Several important findings from this work refine our understanding of kombucha microbiology. First, the bacterial component of the community was dominated by two bacterial genera, Acetobacter and Gluconacetobacter. These are both genera of bacteria that can produce acetic acid and are responsible for the vinegar flavor that comes through in a lot of kombuchas. Previous studies had considered Acetobacter to dominate kombucha communities, but Gluconacetobacter was most abundant in this paper. Interestingly, the authors suggest that some of the most abundant types of Gluconacetobacter could be poorly characterized strains. The authors are careful to note that changes in bacterial taxonomy are shaking up our classification of Acetobacter and Gluconacetobacterand these changes may account for how their results contrast with previous studies.

One surprisingly finding from the bacterial portion of this study was the large abundance of lactic acid bacteria in some of the kombucha pellicles. Generally, these bacteria, which are more abundant in lactic fermented foods such as yogurt, cheese, and salame, are rarely detected in kombucha. Lactic acid bacteria were most abundant in the pellicle from Ireland, making up over 30% of the bacterial community. Previous studies may have missed these bacteria because they require specific types of media not normally used in studies of kombucha microbial diversity.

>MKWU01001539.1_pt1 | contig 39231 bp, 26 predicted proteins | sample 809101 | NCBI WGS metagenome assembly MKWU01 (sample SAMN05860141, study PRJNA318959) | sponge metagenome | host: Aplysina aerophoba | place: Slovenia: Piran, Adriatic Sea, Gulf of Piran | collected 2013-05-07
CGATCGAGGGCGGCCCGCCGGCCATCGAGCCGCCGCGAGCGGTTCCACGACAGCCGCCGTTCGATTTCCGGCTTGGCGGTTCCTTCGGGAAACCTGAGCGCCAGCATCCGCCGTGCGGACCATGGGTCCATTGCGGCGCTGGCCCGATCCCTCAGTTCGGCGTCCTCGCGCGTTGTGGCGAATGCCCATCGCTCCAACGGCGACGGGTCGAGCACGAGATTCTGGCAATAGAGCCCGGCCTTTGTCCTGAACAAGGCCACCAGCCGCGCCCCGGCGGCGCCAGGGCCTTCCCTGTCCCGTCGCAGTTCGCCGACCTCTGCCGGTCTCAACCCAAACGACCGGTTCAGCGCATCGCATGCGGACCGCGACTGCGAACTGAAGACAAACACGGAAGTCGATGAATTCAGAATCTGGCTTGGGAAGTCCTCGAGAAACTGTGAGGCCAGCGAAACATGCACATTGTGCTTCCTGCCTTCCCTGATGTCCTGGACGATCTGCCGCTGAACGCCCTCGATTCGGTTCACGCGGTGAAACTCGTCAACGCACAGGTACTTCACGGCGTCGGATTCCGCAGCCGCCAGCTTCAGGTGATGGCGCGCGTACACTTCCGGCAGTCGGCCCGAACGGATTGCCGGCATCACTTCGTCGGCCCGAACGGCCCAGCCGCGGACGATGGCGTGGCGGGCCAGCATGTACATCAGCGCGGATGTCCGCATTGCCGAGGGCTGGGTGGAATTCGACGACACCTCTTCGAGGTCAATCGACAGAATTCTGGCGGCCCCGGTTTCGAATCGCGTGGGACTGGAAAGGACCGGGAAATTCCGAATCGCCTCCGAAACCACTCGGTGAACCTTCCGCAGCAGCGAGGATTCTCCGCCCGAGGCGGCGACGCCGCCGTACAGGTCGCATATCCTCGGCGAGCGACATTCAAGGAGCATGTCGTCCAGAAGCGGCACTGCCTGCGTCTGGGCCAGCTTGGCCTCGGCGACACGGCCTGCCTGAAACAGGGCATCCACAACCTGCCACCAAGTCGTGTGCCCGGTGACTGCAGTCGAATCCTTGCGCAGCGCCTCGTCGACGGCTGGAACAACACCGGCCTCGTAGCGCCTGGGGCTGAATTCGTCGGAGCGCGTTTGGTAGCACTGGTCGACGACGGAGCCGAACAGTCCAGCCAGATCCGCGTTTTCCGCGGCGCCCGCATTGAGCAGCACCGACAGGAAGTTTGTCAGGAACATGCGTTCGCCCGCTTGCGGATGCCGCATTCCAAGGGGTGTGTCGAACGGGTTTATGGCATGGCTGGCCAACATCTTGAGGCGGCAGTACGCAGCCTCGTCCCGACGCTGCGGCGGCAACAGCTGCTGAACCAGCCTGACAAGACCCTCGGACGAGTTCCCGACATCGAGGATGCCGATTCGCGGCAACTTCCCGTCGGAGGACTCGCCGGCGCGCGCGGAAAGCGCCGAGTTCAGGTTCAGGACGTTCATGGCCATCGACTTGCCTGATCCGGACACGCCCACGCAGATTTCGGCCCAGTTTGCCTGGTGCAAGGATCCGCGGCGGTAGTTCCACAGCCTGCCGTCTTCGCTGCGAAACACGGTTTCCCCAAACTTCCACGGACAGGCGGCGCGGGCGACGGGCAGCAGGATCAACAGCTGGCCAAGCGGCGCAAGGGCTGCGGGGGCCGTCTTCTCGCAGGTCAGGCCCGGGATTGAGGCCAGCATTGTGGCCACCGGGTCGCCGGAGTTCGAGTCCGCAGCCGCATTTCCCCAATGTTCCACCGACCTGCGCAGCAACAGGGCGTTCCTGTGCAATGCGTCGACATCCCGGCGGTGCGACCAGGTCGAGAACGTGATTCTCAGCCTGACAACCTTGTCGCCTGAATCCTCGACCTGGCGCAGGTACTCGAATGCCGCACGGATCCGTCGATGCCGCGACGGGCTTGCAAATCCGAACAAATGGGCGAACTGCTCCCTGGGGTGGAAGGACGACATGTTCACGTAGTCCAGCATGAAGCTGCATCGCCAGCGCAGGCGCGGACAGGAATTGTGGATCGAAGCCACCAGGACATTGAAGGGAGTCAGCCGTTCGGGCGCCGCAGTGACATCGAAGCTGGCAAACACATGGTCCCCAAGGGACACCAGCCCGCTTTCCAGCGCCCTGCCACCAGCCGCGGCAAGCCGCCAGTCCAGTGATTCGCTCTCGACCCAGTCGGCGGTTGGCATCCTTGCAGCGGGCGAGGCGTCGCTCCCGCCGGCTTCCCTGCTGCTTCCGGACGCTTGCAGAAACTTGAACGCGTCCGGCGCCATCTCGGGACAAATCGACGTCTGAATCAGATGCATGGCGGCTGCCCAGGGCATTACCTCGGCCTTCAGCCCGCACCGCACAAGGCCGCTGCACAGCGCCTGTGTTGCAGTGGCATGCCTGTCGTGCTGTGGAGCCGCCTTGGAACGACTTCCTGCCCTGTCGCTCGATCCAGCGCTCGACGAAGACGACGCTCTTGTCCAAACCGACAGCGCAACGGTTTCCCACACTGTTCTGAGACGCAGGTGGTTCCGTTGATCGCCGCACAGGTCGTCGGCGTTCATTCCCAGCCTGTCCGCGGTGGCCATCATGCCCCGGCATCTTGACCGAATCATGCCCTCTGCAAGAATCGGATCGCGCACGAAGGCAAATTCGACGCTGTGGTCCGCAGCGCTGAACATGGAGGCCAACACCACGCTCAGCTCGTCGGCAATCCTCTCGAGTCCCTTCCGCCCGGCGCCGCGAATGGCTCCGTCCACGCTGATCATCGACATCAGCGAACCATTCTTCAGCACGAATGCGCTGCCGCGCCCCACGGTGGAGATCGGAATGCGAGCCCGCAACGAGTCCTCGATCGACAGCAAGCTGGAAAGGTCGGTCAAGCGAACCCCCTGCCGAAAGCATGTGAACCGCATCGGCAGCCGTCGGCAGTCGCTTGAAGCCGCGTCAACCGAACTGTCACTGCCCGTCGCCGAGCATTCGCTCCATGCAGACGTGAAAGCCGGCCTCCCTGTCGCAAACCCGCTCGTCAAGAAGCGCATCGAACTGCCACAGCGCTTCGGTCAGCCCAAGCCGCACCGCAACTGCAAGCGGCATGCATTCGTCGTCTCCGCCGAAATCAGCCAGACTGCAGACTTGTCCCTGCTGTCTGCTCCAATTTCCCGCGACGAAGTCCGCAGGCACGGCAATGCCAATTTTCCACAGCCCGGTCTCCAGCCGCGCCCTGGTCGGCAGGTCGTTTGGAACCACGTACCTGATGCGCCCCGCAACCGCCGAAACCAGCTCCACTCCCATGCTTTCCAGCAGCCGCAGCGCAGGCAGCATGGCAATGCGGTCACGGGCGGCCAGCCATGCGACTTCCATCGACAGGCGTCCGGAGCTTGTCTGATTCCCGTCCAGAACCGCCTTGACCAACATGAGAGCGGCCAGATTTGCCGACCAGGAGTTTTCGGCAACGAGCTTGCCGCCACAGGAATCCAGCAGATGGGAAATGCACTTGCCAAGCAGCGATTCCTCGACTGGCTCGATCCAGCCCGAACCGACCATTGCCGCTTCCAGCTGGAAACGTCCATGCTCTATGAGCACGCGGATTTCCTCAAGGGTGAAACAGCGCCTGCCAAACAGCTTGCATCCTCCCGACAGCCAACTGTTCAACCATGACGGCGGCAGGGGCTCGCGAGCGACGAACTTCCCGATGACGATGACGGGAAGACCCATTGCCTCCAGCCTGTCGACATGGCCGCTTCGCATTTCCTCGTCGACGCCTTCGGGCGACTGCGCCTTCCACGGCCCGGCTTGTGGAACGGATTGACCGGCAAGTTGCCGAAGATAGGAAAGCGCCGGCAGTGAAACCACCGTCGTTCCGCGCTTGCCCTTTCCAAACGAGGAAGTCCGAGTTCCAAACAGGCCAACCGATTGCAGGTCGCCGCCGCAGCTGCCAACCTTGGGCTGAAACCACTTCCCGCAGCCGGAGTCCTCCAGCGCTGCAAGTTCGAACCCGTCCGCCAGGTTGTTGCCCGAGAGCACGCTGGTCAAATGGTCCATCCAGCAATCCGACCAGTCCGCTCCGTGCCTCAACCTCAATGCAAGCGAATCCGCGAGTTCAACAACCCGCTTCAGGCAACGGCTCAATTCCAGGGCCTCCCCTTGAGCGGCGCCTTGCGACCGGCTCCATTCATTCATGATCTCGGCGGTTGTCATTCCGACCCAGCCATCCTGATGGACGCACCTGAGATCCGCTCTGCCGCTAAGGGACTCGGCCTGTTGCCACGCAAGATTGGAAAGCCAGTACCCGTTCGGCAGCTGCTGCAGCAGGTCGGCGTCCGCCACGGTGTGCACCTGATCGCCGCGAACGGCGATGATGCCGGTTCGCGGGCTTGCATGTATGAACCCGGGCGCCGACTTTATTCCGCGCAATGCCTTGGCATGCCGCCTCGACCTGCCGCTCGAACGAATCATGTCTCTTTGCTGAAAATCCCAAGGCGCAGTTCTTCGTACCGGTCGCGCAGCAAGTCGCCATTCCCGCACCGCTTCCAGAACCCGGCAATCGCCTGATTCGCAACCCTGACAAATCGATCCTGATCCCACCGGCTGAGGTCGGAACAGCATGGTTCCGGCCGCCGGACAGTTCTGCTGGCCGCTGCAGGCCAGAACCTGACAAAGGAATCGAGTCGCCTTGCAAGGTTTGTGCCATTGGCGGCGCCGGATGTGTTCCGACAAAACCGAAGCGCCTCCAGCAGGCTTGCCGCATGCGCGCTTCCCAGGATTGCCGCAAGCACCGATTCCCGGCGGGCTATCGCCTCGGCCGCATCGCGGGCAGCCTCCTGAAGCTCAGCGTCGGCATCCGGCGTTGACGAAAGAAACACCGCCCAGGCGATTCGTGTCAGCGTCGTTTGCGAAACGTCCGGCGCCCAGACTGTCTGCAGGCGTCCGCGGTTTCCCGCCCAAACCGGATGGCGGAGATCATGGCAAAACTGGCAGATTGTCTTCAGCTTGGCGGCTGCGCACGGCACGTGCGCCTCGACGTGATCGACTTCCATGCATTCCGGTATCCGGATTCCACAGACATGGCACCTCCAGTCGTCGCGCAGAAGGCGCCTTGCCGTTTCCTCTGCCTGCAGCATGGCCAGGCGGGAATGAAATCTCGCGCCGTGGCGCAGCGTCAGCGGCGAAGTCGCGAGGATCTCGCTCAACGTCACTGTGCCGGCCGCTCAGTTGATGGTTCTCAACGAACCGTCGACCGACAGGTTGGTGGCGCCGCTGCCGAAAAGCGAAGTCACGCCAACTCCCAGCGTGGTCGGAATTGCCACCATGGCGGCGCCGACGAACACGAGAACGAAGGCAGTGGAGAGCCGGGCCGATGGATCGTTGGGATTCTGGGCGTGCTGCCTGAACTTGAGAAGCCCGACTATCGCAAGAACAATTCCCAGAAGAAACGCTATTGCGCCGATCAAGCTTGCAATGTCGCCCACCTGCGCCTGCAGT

In the fungal part of these microbial communities, one type of yeast, Zygosaccharomyces, dominated both the pellicle and liquid of the kombucha. In almost all samples, it made up greater than 90% of the community composition. This wasn’t a huge surprise because previous studies had also observed dominance by Zygosaccharomyces in other samples.

What might this new research mean for the production of kombucha? The finding of lactic acid bacteria at high abundance suggests a potentially under-appreciated component of kombucha microbiology. What are these lactic acid bacteria contributing to the fermentation? Are their impacts desirable? Why are they present in some samples and not others? The finding that not all komnucha samples are the same also suggests that each producer, whether a home or professional fermenter, can develop unique microbial communities. Future work can experimentally tease apart why these unique communities develop and how the differences in microbial composition translate to differences in kombucha flavors.


For more details on this study, please check out the full article here:

Marsh, Alan J., et al. “Sequence-based analysis of the bacterial and fungal compositions of multiple kombucha (tea fungus) samples.” Food Microbiology 38 (2014): 171-178.  http://www.sciencedirect.com/science/article/pii/S0740002013001846


Post written by Benjamin Wolfe. Header photo by Adam Detour/Catrine Kelty.




There are 20 comments on this article

  • Great article! Looking forward to more studies about Kombucha – its a fascinating culture =)

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  • I am the founder of Rowdy Mermaid Kombucha, located in Boulder, Colorado so I’m always interested in new research and information about fermentation. Granted, I’ve not yet had a moment to read the original research paper, just several summaries of the research, but this particular study struck me for several reasons.